Conventional gold processes rely on cyanidation
There are several environmental and economic challenges with processing gold using the conventional 'cyanidation' technique that have left known gold deposits stranded.
The infrastructure for a processing plant that uses cyanidation typically costs $30 million, and is therefore, a barrier to entry for gold miners with smaller deposits that do not fit into the large-scale economies of gold production.
Gold recovery by cyanidation is also of environmental and safety concern as it relies on the use of toxic cyanide.
Around the world, government regulations are becoming increasingly stringent on use of cyanide in gold processing.
Cost-effective gold recovery alternatives are needed to address barriers to entry for small producers and new government regulations.
A cyanide- and mercury-free alternative reagent and flowsheet
We have developed a cost-effective and environmentally-friendly gold recovery process called 'Going for Gold'.
The solution replaces cyanide with a safe, alternative reagent known as thiosulphate.
Thiosulphate dissolves the fine gold out of ores (the gold that has not recovered by gravity) at similar rates to conventional techniques. It's safe and lowers environmental impacts.
The method has undergone intensive testing in the laboratory to understand its leaching performance in association with reagent recovery and recycle. Results indicate it can be applied to a range of ore types.
The Going for Gold process requires some additional 'off-the-shelf' components and a new configuration, but is not complex and can be customised to deal with different ore types.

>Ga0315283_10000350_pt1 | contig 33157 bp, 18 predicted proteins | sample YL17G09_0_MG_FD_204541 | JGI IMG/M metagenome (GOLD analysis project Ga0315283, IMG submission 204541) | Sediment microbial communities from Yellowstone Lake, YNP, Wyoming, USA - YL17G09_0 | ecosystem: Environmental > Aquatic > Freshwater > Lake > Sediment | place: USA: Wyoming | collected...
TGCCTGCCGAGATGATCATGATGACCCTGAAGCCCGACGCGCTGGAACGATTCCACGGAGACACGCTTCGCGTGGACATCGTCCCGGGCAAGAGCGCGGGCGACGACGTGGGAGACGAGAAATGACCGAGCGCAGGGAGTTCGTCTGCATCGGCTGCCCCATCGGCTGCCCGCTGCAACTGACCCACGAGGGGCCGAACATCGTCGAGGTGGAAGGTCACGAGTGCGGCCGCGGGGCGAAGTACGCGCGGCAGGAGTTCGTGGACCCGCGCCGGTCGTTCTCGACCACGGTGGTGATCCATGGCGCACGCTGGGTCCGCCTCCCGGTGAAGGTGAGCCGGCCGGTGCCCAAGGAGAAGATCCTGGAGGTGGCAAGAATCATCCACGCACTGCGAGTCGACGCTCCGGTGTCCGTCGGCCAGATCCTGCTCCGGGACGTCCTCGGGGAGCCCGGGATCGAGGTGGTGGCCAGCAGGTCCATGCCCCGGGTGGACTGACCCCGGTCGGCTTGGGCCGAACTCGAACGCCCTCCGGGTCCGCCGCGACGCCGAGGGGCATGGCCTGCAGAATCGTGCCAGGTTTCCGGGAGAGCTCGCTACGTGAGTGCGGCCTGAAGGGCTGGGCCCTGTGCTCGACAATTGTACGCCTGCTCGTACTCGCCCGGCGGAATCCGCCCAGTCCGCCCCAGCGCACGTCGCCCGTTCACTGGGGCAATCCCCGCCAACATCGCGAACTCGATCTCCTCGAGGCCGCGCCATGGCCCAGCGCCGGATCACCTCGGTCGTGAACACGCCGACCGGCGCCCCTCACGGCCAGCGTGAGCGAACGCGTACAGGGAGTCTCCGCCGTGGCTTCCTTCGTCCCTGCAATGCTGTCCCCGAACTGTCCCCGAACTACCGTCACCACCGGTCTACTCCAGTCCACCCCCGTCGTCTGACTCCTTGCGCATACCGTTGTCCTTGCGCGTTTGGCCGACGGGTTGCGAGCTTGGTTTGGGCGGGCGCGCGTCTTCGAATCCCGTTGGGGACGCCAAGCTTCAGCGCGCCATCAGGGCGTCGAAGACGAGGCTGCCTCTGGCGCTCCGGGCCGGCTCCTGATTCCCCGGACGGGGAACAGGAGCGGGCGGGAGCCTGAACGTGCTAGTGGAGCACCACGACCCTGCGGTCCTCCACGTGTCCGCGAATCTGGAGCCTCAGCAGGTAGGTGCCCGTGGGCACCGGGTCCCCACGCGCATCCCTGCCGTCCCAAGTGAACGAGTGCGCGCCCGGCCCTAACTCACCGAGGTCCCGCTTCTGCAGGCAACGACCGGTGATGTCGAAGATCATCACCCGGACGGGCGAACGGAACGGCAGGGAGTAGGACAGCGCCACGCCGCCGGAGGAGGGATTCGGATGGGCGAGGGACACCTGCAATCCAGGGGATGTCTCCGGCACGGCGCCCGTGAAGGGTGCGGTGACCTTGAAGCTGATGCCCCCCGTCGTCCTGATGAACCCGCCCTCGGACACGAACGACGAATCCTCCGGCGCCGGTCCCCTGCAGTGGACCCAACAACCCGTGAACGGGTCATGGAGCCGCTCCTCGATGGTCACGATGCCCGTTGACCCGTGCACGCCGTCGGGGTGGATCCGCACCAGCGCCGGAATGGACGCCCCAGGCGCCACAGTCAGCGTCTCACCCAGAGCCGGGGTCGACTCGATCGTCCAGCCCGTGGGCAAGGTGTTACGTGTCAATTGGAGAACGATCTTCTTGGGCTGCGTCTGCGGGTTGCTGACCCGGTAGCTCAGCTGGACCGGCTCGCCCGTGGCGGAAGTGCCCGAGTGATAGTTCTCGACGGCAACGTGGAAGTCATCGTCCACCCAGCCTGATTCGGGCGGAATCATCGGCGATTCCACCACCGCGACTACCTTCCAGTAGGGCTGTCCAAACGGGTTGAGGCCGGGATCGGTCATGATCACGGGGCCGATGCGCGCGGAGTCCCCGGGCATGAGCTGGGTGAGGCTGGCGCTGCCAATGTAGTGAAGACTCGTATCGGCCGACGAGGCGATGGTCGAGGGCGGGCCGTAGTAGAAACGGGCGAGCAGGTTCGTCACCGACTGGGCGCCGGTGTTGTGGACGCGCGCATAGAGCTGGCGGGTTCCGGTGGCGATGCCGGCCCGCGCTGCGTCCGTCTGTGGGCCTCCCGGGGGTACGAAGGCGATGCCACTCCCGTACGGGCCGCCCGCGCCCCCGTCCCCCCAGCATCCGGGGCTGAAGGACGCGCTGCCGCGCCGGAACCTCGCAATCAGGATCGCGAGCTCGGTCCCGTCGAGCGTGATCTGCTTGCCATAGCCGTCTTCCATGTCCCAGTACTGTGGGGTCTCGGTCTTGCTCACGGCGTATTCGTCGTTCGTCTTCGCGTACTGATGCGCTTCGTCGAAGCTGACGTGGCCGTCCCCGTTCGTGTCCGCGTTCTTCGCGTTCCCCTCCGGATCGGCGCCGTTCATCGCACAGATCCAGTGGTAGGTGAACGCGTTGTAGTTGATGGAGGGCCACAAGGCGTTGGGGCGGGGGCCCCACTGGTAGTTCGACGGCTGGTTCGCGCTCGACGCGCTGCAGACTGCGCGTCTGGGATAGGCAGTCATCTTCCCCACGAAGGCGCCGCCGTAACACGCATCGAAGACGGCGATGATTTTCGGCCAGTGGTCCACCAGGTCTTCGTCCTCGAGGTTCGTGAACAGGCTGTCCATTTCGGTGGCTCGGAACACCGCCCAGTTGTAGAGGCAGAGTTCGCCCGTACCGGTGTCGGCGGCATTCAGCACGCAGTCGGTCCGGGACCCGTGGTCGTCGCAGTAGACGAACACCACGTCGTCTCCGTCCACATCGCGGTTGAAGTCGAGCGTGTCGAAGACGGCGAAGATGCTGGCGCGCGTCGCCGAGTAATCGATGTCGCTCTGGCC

It could allow small gold producers to mine low-grade, uneconomic or stranded gold deposits, as well as gold reserves in jurisdictions where cyanide-use is banned or restricted.
Going for Gold builds on CSIRO's previous work tailoring a niche cyanide-free solution to Barrick Gold's Goldstrike Mine that's successfully been in operation since 2014.
Developed and brought to market with industry partners
On the path to commercialisation, we partnered with small gold producer, Eco Minerals Research, to build a mobile gold processing demonstration plant based in Menzies, Western Australia. The demonstration plant enabled us to trial and improve the process to ensure it was robust and practical at scale for commercial operations.
The $2.1 million project to construct, commission and operate the demonstration plant in 2018 was supported by an $860,000 grant from the Science and Industry Endowment Fund. It was also supported by an Australian Government Innovations Connections grant.
In 2019, we transferred the technology to Australian company, Clean Mining Limited, which is offering technology products and licenses to industry.
A Perth-based jeweler now offers greener gold to consumers thanks to this technology. Clean Mining is also in negotiations with ICA Mining Services who is looking to commission the first commercial plant to process gold using the technology.
Contact Clean Mining for information on how you can access the technology.